August 6: 

Hollywood still can’t get sex right.

The September issue of the Atlantic features a lengthy article on newly #MeToo-ish Hollywood suddenly hiring “intimacy coordinators” and formalizing other protections so that semiexplicit sex scenes will avoid on-set abuses or misunderstandings. It’s all rather cringe inducing, so this column will spare you the details. Suffice it to say that if Hollywood is to show so much nudity and simulated sex, it makes sense to take at least a few precautions for any remaining semblance of the actor’s decency and dignities.

Hollywood is missing the better idea, though. It’s a simple idea, and an obvious one. Rather than providing the actors with “silicone guards” and other prophylactics, and rather than hiring specialists for “intimacy direction and choreography services,” directors should just stop showing so much nudity and simulated sex.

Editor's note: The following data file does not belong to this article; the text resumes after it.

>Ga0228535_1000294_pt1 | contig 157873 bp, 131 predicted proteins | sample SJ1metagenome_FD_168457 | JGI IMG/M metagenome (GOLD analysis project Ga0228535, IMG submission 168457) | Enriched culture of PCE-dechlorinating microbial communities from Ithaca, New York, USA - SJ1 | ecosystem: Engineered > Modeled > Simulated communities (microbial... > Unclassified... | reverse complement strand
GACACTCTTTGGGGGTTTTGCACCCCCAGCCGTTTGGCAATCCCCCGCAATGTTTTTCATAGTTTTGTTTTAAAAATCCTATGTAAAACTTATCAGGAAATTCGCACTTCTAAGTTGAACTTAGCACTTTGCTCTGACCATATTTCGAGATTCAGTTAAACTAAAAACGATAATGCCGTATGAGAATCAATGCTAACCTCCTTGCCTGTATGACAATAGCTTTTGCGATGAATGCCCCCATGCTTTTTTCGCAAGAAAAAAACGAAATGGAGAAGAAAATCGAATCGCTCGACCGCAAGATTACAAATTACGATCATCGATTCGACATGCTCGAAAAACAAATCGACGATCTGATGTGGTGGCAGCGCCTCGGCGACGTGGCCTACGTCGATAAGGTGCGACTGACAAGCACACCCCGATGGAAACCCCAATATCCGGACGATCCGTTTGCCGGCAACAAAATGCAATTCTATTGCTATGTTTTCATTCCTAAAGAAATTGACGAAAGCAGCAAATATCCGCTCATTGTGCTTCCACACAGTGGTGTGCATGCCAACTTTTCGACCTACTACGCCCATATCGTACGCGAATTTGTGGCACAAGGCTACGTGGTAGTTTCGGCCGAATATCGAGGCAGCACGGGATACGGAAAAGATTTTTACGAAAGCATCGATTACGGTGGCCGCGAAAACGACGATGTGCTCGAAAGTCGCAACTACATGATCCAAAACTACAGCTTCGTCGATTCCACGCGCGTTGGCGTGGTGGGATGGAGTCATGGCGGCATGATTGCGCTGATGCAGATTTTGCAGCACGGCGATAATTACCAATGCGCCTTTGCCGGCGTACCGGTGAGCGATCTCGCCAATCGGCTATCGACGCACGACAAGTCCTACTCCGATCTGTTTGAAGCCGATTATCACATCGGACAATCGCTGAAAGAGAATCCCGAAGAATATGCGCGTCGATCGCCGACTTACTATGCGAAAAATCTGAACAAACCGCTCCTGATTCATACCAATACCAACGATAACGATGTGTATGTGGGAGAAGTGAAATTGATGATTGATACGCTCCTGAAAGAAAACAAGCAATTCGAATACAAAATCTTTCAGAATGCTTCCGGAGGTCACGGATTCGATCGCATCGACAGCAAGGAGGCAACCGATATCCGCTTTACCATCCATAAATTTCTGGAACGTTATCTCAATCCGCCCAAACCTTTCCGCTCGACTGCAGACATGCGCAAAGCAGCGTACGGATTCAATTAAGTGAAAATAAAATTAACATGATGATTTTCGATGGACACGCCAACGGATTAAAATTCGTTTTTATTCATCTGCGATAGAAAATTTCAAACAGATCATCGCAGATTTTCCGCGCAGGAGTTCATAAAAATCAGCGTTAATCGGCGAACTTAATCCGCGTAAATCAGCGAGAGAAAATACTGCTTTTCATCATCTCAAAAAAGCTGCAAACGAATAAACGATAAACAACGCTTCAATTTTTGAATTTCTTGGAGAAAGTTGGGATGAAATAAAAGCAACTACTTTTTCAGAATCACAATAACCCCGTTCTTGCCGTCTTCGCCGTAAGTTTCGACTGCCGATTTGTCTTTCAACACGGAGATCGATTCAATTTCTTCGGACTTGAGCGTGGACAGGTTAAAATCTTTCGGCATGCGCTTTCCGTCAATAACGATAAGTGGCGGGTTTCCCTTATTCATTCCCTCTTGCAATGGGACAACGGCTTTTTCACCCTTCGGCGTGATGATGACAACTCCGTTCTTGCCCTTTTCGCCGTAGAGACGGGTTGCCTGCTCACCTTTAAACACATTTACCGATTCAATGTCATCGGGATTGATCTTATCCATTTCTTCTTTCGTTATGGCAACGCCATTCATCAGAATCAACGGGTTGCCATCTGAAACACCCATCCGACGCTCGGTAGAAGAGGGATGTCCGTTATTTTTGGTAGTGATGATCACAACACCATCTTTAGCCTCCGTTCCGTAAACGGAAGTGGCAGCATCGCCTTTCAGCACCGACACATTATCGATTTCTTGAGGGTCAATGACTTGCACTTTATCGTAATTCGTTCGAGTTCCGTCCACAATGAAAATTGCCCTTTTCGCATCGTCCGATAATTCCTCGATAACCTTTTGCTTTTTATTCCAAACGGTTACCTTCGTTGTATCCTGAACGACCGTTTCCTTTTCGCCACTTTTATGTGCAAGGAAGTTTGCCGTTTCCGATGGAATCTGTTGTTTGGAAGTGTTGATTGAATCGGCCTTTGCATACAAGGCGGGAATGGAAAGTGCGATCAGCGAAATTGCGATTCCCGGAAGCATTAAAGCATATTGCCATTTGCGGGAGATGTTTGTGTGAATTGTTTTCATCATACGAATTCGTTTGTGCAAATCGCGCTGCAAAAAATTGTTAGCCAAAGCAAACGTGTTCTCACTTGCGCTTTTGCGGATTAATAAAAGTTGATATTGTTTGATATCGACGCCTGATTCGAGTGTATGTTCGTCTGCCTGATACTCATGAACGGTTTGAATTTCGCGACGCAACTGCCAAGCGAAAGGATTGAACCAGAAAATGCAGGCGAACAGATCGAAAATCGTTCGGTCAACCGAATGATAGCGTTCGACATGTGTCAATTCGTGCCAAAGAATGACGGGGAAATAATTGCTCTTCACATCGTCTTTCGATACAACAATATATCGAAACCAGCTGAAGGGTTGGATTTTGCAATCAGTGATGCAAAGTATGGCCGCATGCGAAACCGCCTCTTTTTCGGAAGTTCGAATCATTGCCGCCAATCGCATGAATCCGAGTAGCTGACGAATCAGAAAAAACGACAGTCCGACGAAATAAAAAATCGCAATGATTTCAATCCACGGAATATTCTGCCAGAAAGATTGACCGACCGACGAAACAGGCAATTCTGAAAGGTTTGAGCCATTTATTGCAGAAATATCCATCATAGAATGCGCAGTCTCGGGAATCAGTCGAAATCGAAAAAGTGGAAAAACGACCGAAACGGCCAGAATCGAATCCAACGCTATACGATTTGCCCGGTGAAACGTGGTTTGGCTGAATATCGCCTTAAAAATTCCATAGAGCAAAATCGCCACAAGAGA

Gee, what a notion: Let the audience use its imagination. Depict attraction and “heat” on screen, but let actual sex retain its mystery. Oh, what horrors might await if the poor audience is deprived the vision of bare breasts and thrusting torsos!

Atlantic writer Kate Julian posits the notion that because “depictions of sex on-screen have a powerful ability to shape our attitudes toward intimacy,” it therefore follows that “the severing of sex from art would impoverish both.” This is tommyrot. Hollywood thrived for half a century without requiring actors to disrobe and perform fake coitus.

When couples kissed passionately and then disappeared behind closed doors, only to emerge the next morning with blissful smiles on their faces, audiences got the message and the storylines suffered not one bit….

[I should have provided examples here. Was Casablanca any less romantic because it had no nudity or sex scenes? Was The Long, Hot Summer any less hot? Heck, even with the heavily sex-themed Summer of ’42, was Jennifer O’Neill any less alluring even though she didn’t get nude or simulate sex?]…

[The full column is at this link.]


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